Album Reviews # 43 Creedence Clearwater Revival - Hits Album # 13 Green River

'Stoppin' at the log where catfish bite,Walkin' along the river road at night,
Barefoot girls dancin' in the moonlight.'

'After Bayou Country, I began to feel I had the freedom or power to do what I wanted. And where I went, starting with “Bad Moon Rising”, was right to my emotional, musical core, which was very resonant of Sun Records. “Green River” was my favourite song from the Creedence era, because it really had the whole Sun Records vibe to me – and the album, too. The barefoot boy with a cane pole down by the river – it seemed to have that feel all over that album. My own personality really came to the fore. When I was 7, 8 years old, I started collecting titles, and “Green River” came from sitting at the counter at the drugstore a block-and-a-half from my house in El Cerrito. They served soft drinks, and behind the counter was a big bottle of Green River, which was a syrup. On the label there was this artist’s rendering of a sunset behind a little creek. I said, “‘Green River’… that’d be a cool song. Someday I should grow up and write it.”

“Green River” was a true place. It just seemed very Southern in nature, although it happened to be a place in Northern California. It was where my parents took the family on summer vacation, a two-room cabin. The creek, Putah Creek, was no more than 15 or 20 feet from the back door, and there was a rope hangin’ from the tree. I discovered pollywogs the first time I went underwater. It was quite a strong memory. Here, nearly 60 years later, it’s still quite a strong memory of… I don’t know… discovery, independence.'
John Fogerty

He says it better than I can. A riff and melody as clear as a bell.Beautifully simplistic, and one of Fogerty's best lyrics.

Song of the Day # 483 ESG

Where Las Kellis, the band I posted yesterday, come from. They dd a cover of this.

Saturday, May 16, 2015

The Stooges - Down on the Street

A contrast with the last song. Written about the same time. I don't known if a comparison between the two has ever been made. In any case, the mindset could not be more different.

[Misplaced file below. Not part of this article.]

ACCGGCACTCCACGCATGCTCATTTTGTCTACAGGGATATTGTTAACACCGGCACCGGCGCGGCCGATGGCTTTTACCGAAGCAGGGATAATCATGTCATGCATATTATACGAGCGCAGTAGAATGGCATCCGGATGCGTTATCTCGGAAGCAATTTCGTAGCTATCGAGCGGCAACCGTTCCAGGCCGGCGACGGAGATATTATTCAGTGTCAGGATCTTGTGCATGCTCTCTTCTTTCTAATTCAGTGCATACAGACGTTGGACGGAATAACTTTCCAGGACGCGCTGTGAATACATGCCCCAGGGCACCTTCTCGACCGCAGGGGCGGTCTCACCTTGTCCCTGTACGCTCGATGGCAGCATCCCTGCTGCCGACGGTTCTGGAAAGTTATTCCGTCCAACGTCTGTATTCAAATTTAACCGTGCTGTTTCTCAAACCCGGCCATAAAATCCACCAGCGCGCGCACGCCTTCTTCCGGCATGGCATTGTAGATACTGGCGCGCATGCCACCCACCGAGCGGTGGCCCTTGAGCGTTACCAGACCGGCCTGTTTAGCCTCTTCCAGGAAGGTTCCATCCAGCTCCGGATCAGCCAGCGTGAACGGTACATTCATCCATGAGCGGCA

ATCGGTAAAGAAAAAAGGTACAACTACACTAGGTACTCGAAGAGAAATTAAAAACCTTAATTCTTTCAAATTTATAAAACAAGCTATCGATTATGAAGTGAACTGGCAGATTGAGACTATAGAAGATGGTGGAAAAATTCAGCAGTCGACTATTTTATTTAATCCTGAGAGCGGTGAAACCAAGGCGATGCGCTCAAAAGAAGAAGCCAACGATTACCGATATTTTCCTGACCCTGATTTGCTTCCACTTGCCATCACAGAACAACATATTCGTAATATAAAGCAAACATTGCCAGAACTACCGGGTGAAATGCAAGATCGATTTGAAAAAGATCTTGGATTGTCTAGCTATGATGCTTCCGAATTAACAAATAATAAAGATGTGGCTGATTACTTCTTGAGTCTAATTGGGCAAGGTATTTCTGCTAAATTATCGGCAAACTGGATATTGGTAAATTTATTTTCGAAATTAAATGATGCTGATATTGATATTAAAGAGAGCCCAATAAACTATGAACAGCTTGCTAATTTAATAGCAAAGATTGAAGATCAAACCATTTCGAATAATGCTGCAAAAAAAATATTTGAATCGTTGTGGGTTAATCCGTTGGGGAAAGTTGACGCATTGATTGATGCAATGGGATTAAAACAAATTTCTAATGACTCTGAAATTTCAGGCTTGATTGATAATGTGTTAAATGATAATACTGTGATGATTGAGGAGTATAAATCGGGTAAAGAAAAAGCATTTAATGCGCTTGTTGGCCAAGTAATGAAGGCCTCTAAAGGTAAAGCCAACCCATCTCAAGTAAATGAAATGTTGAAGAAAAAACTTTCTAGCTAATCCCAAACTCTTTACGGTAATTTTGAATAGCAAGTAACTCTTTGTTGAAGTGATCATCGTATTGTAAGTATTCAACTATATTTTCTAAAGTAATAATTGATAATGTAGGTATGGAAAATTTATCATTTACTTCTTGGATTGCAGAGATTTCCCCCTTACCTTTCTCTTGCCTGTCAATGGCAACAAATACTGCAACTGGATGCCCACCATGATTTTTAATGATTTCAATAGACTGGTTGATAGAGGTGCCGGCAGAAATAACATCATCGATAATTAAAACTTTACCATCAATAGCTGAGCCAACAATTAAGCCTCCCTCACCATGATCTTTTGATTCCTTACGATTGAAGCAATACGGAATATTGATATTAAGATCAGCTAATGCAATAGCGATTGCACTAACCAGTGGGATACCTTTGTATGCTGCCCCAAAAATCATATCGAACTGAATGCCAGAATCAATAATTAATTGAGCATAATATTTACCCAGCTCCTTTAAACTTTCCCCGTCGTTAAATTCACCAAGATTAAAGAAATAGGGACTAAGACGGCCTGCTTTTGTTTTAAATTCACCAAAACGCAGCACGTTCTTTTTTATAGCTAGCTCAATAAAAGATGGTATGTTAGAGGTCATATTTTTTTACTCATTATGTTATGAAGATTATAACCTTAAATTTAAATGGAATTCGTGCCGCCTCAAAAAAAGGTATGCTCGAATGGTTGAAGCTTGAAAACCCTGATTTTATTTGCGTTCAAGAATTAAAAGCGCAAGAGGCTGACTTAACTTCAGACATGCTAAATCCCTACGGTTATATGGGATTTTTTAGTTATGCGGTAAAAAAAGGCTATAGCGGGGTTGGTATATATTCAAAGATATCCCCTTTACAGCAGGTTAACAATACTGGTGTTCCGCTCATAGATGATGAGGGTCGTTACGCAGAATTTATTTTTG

Album Reviews # 43 Creedence Clearwater Revival - Hits Album # 12 Down on the Corner

'Down on the corner. Out in the street. Willie & the Poor Boys are playing. Bring a nickel. Tap your feet.'

More myth-making. The other side of the coin from the slightly later Travelin' Band  which appropriately is second song on the first side of this record while this lies second song on the reverse. Travelin' Band was where they actually were by this point, Down on the Corner an imagining of where they started. Essentially fake of course but hey, we all like stories and a sense of childhood awe was what Fogerty the idea of Creedence was built on anyway.

It's corny too but as a band they never shied away from that kind of hokiness. It's also Fogerty's retort to Sgt. Pepper where the Beatles pulled the same trick in equally hokey fashion. Another example, if one was needed by this point of Fogerty's ability to churn out winning tunes. Good time music. The idea that the band playing at the end of your street could be the best band you'd ever hear. Another big hit. The other side to the much more venomous Fortunate Son single.

Song of the Day # 482 Las Kellies

An Argentinian response to Brazil's CSS. Something of the lightness of Tom Tom Club and ESG thirty five years down the line about this. Find the recorded version if you can, unfortunately, not on YouTube.

Friday, May 15, 2015

Album Reviews # 43 Creedence Clearwater Revival - Hits Album # 11 Proud Mary

'Cleaned a lot of plates in Memphis. Pumped a lot of 'tane down in New Orleans.'

'The first album came out on my 23rd birthday, May 28, 1968, and we were off and running as Creedence, but still kind of a second-on-the-bill act. But all through that time, I’m writing very busily. This was where all that evolution very dramatically occurred in me. I’ve seen science-fiction movies where the guy’s head suddenly doubles in size; that’s actually what occurred to me. All that stuff – all that imagery, that Southern lore, all that fable stuff that’s in the songwriting, starting with the name and the plaid shirt – was going on in me, and the other guys were still the bar band.